KNIGHTED BY QUEEN VICTORIA
Judge Matthew Baillie-Begbie was born in 1819 and travelled from England in 1858 to become one of the first officials of the new Crown Colony of British Columbia.
He walked and rode hundreds of miles getting to know the miners and mining camps, and judging cases everywhere.
He was an artist who drew sketches of the witnesses in his “courtroom”–often a tent or a clearing. He was an opera singer who gave concerts in Victoria.
He was a linguist who heard cases in the Shuswap and Chilcotin languages without needing an interpreter—and he often defended the rights of First Nations people, who called him “Big Chief”.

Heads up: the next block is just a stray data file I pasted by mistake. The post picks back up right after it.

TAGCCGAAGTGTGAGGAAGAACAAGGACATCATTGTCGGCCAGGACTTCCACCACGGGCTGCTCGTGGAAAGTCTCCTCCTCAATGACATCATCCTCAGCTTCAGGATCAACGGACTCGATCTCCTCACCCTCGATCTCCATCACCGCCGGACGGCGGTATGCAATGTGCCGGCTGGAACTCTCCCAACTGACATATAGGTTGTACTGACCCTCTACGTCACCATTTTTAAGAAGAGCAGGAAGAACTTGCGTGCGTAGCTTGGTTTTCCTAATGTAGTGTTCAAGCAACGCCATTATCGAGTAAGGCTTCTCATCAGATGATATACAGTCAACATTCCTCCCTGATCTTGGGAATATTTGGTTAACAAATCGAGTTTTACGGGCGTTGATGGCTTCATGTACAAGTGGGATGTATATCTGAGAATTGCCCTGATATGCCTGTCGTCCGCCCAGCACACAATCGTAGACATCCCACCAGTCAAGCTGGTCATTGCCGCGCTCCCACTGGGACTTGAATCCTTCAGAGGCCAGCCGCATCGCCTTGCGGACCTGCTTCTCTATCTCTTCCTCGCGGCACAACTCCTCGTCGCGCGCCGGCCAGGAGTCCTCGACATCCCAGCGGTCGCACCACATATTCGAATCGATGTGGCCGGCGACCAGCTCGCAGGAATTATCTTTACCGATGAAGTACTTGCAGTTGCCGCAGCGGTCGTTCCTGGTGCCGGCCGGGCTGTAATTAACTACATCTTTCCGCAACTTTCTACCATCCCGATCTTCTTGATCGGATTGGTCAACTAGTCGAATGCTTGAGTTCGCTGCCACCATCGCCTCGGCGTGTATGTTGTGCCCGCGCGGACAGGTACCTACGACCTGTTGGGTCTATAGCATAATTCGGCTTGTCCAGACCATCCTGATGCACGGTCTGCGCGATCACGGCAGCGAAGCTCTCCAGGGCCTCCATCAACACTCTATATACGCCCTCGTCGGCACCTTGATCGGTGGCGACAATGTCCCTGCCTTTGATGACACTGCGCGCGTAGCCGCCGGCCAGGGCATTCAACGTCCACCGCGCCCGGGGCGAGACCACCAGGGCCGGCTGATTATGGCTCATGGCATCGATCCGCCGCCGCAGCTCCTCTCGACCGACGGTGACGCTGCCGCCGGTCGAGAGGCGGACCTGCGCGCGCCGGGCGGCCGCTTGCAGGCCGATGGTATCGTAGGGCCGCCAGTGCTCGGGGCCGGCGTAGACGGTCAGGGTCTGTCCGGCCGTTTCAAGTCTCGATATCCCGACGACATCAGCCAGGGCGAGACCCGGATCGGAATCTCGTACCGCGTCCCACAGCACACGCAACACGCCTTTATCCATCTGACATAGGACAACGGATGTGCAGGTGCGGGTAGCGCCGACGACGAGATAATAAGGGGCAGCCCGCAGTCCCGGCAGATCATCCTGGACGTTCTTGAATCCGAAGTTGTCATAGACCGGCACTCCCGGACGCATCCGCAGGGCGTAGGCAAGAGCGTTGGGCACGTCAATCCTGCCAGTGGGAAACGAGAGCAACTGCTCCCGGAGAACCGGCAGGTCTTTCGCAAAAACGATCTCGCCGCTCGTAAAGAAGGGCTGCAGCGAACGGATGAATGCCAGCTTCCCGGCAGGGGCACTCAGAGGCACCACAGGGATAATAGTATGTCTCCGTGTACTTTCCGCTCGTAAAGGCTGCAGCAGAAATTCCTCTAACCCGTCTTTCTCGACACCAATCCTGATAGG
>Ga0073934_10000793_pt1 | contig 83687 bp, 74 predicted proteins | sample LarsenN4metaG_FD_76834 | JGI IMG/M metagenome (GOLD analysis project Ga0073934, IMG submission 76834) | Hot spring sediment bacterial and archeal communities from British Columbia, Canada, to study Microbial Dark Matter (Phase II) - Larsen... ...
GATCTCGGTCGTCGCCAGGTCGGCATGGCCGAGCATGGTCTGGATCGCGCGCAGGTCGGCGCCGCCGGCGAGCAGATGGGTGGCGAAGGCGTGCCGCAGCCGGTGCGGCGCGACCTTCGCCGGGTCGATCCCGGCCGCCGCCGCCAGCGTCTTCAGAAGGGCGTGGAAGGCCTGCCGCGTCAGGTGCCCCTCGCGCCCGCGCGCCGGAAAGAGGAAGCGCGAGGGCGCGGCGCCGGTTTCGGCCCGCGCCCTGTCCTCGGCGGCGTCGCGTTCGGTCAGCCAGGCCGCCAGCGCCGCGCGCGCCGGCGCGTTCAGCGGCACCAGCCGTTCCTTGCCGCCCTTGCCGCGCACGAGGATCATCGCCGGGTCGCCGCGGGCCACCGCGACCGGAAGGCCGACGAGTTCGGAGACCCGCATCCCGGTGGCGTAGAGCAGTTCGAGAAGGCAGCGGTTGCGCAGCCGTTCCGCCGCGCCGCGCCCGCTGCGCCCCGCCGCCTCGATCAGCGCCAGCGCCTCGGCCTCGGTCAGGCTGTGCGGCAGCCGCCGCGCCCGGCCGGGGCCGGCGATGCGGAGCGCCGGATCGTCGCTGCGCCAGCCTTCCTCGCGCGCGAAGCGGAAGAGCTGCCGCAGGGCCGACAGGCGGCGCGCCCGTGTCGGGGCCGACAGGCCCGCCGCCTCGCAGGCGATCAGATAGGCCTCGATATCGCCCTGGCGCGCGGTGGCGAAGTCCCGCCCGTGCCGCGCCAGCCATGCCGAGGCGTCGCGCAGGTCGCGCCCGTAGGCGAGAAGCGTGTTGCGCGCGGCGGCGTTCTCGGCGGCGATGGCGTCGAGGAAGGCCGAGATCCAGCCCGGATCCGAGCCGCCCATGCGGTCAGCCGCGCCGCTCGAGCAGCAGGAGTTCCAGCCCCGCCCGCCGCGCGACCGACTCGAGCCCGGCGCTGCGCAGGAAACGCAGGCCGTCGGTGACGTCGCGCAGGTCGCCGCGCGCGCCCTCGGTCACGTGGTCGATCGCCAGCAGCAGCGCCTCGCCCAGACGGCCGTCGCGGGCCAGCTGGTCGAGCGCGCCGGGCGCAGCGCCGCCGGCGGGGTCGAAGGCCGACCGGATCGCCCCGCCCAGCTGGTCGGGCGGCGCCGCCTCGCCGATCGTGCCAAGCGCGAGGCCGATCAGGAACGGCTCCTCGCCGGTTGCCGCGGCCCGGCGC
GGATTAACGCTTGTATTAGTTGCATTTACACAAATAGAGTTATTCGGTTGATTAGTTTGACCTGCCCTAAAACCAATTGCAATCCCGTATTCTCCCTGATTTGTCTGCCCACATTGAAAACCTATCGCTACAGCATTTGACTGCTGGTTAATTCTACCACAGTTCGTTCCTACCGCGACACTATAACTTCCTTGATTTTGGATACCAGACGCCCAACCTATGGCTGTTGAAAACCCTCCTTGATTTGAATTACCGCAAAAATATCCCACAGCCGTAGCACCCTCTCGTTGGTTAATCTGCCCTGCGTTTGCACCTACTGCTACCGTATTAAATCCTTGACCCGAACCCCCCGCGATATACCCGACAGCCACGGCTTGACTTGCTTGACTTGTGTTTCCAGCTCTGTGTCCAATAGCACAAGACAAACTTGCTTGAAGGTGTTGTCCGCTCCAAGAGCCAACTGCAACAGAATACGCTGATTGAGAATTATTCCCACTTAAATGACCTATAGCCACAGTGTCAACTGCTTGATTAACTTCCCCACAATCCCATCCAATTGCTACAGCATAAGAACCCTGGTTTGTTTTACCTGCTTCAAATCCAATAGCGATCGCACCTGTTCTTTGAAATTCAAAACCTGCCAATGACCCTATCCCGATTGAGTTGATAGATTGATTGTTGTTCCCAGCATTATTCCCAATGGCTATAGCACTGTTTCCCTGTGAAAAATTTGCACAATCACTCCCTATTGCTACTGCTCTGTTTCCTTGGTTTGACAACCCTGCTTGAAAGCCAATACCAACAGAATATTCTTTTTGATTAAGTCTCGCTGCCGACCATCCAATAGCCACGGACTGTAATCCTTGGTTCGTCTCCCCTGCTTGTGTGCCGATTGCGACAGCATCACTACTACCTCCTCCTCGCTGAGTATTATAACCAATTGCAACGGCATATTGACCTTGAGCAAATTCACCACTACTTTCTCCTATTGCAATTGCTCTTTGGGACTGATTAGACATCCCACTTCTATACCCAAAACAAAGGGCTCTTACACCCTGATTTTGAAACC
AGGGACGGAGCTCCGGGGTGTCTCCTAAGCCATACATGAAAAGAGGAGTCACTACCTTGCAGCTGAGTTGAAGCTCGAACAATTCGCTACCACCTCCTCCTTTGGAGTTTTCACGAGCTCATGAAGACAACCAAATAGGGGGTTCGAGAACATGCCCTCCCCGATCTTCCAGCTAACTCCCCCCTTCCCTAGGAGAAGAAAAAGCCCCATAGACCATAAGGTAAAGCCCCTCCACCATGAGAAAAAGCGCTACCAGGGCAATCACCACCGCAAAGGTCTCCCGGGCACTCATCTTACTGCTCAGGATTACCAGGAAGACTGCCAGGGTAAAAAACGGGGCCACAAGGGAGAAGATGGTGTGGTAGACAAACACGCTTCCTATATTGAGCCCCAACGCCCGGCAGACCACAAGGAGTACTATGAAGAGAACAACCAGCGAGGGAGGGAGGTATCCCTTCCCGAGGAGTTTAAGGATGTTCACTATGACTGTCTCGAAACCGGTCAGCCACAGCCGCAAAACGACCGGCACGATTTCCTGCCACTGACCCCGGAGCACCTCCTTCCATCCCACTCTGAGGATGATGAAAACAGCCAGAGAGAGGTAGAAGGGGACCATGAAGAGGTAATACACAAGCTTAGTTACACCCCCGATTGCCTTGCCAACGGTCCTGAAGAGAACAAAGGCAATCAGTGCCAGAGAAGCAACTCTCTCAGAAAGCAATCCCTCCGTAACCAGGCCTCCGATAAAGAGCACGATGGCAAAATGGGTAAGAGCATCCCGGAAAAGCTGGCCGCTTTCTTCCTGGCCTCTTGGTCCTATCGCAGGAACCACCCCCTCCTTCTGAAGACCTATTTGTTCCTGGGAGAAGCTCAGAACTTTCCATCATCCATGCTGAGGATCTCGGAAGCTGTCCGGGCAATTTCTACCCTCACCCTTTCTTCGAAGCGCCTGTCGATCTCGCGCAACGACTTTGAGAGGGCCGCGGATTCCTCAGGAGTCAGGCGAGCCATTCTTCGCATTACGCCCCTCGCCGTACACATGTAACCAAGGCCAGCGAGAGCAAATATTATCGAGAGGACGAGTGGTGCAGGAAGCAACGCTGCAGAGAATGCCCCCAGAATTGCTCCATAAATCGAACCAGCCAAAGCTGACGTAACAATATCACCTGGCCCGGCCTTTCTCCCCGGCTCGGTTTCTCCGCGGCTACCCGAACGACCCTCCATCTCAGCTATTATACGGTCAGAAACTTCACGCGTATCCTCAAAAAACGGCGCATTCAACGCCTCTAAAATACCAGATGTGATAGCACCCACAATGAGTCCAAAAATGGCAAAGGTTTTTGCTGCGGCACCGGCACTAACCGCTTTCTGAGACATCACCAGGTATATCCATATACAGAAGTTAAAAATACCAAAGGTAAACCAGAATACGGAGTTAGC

Often called “the hanging Judge”, Begbie, at 6’5″ tall, certainly looked the part. But truth be known, only 27 of the 52 murder cases he heard in the history of the Colony ended in hangings–and hanging was the punishment required by law for the crime of murder at that time. So if the verdict was guilty, the Judge didn’t have a choice….
In 1875 Begbie went on holiday to Europe and was knighted by Queen Victoria-Sir Matthew! Soon afterwards Judge Begbie was back at work, and kept judging cases for another two decades until he died on June 11, 1894, when the city of Victoria mounted a magnificent funeral procession for him.